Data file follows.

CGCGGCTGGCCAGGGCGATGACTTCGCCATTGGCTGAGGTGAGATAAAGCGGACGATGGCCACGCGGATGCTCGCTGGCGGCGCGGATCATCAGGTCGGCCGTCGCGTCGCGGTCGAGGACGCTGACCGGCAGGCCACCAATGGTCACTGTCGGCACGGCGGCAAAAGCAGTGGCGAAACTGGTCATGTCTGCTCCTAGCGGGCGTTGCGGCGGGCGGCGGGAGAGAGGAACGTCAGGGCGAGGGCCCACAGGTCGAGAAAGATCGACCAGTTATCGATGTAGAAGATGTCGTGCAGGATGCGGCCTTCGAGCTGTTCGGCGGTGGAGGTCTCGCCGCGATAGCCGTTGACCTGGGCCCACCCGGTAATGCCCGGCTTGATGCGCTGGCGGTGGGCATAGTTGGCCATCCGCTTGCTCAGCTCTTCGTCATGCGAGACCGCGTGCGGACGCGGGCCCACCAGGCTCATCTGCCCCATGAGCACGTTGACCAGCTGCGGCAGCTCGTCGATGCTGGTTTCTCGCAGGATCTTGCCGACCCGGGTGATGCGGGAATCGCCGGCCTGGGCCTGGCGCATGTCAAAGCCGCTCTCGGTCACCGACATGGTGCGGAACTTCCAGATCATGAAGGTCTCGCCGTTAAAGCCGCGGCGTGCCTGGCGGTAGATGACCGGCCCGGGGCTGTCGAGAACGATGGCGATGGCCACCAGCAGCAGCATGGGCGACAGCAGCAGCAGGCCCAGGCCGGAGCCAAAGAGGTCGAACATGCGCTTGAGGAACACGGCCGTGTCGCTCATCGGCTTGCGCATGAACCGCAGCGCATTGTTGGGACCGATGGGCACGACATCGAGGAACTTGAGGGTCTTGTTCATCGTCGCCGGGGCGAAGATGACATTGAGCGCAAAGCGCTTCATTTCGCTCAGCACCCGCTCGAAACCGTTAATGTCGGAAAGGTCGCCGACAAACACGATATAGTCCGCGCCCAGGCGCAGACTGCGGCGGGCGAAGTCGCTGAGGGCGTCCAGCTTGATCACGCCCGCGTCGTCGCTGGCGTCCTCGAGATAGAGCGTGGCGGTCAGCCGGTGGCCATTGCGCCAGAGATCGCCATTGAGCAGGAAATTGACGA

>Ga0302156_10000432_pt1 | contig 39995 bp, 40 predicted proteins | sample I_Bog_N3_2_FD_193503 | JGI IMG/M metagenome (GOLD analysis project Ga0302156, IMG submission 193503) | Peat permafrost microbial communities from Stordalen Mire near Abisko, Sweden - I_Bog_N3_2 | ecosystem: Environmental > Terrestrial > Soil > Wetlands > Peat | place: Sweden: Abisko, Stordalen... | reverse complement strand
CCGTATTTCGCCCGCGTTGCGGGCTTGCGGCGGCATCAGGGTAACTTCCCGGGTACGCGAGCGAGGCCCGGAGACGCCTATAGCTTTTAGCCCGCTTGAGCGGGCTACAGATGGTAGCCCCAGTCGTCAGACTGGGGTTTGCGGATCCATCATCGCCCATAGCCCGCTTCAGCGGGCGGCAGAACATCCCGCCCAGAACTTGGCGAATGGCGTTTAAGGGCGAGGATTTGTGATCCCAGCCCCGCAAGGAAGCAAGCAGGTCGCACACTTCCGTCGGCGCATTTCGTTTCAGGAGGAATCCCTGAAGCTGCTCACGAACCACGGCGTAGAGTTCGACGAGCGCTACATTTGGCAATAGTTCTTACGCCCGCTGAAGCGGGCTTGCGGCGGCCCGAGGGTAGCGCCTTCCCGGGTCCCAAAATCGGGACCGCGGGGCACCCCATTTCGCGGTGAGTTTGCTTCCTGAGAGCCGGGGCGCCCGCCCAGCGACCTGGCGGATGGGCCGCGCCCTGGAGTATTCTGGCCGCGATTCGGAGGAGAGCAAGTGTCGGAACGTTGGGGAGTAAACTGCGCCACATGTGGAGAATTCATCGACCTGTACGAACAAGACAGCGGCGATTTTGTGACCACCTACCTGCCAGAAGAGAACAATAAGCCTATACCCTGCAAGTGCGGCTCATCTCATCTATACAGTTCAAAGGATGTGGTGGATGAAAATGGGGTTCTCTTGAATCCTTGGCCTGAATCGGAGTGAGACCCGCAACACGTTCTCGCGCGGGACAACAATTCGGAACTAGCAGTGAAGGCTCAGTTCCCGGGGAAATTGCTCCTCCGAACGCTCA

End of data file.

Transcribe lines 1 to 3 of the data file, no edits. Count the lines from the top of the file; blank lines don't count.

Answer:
CGCGGCTGGCCAGGGCGATGACTTCGCCATTGGCTGAGGTGAGATAAAGCGGACGATGGCCACGCGGATGCTCGCTGGCGGCGCGGATCATCAGGTCGGCCGTCGCGTCGCGGTCGAGGACGCTGACCGGCAGGCCACCAATGGTCACTGTCGGCACGGCGGCAAAAGCAGTGGCGAAACTGGTCATGTCTGCTCCTAGCGGGCGTTGCGGCGGGCGGCGGGAGAGAGGAACGTCAGGGCGAGGGCCCACAGGTCGAGAAAGATCGACCAGTTATCGATGTAGAAGATGTCGTGCAGGATGCGGCCTTCGAGCTGTTCGGCGGTGGAGGTCTCGCCGCGATAGCCGTTGACCTGGGCCCACCCGGTAATGCCCGGCTTGATGCGCTGGCGGTGGGCATAGTTGGCCATCCGCTTGCTCAGCTCTTCGTCATGCGAGACCGCGTGCGGACGCGGGCCCACCAGGCTCATCTGCCCCATGAGCACGTTGACCAGCTGCGGCAGCTCGTCGATGCTGGTTTCTCGCAGGATCTTGCCGACCCGGGTGATGCGGGAATCGCCGGCCTGGGCCTGGCGCATGTCAAAGCCGCTCTCGGTCACCGACATGGTGCGGAACTTCCAGATCATGAAGGTCTCGCCGTTAAAGCCGCGGCGTGCCTGGCGGTAGATGACCGGCCCGGGGCTGTCGAGAACGATGGCGATGGCCACCAGCAGCAGCATGGGCGACAGCAGCAGCAGGCCCAGGCCGGAGCCAAAGAGGTCGAACATGCGCTTGAGGAACACGGCCGTGTCGCTCATCGGCTTGCGCATGAACCGCAGCGCATTGTTGGGACCGATGGGCACGACATCGAGGAACTTGAGGGTCTTGTTCATCGTCGCCGGGGCGAAGATGACATTGAGCGCAAAGCGCTTCATTTCGCTCAGCACCCGCTCGAAACCGTTAATGTCGGAAAGGTCGCCGACAAACACGATATAGTCCGCGCCCAGGCGCAGACTGCGGCGGGCGAAGTCGCTGAGGGCGTCCAGCTTGATCACGCCCGCGTCGTCGCTGGCGTCCTCGAGATAGAGCGTGGCGGTCAGCCGGTGGCCATTGCGCCAGAGATCGCCATTGAGCAGGAAATTGACGA

>Ga0302156_10000432_pt1 | contig 39995 bp, 40 predicted proteins | sample I_Bog_N3_2_FD_193503 | JGI IMG/M metagenome (GOLD analysis project Ga0302156, IMG submission 193503) | Peat permafrost microbial communities from Stordalen Mire near Abisko, Sweden - I_Bog_N3_2 | ecosystem: Environmental > Terrestrial > Soil > Wetlands > Peat | place: Sweden: Abisko, Stordalen... | reverse complement strand
CCGTATTTCGCCCGCGTTGCGGGCTTGCGGCGGCATCAGGGTAACTTCCCGGGTACGCGAGCGAGGCCCGGAGACGCCTATAGCTTTTAGCCCGCTTGAGCGGGCTACAGATGGTAGCCCCAGTCGTCAGACTGGGGTTTGCGGATCCATCATCGCCCATAGCCCGCTTCAGCGGGCGGCAGAACATCCCGCCCAGAACTTGGCGAATGGCGTTTAAGGGCGAGGATTTGTGATCCCAGCCCCGCAAGGAAGCAAGCAGGTCGCACACTTCCGTCGGCGCATTTCGTTTCAGGAGGAATCCCTGAAGCTGCTCACGAACCACGGCGTAGAGTTCGACGAGCGCTACATTTGGCAATAGTTCTTACGCCCGCTGAAGCGGGCTTGCGGCGGCCCGAGGGTAGCGCCTTCCCGGGTCCCAAAATCGGGACCGCGGGGCACCCCATTTCGCGGTGAGTTTGCTTCCTGAGAGCCGGGGCGCCCGCCCAGCGACCTGGCGGATGGGCCGCGCCCTGGAGTATTCTGGCCGCGATTCGGAGGAGAGCAAGTGTCGGAACGTTGGGGAGTAAACTGCGCCACATGTGGAGAATTCATCGACCTGTACGAACAAGACAGCGGCGATTTTGTGACCACCTACCTGCCAGAAGAGAACAATAAGCCTATACCCTGCAAGTGCGGCTCATCTCATCTATACAGTTCAAAGGATGTGGTGGATGAAAATGGGGTTCTCTTGAATCCTTGGCCTGAATCGGAGTGAGACCCGCAACACGTTCTCGCGCGGGACAACAATTCGGAACTAGCAGTGAAGGCTCAGTTCCCGGGGAAATTGCTCCTCCGAACGCTCA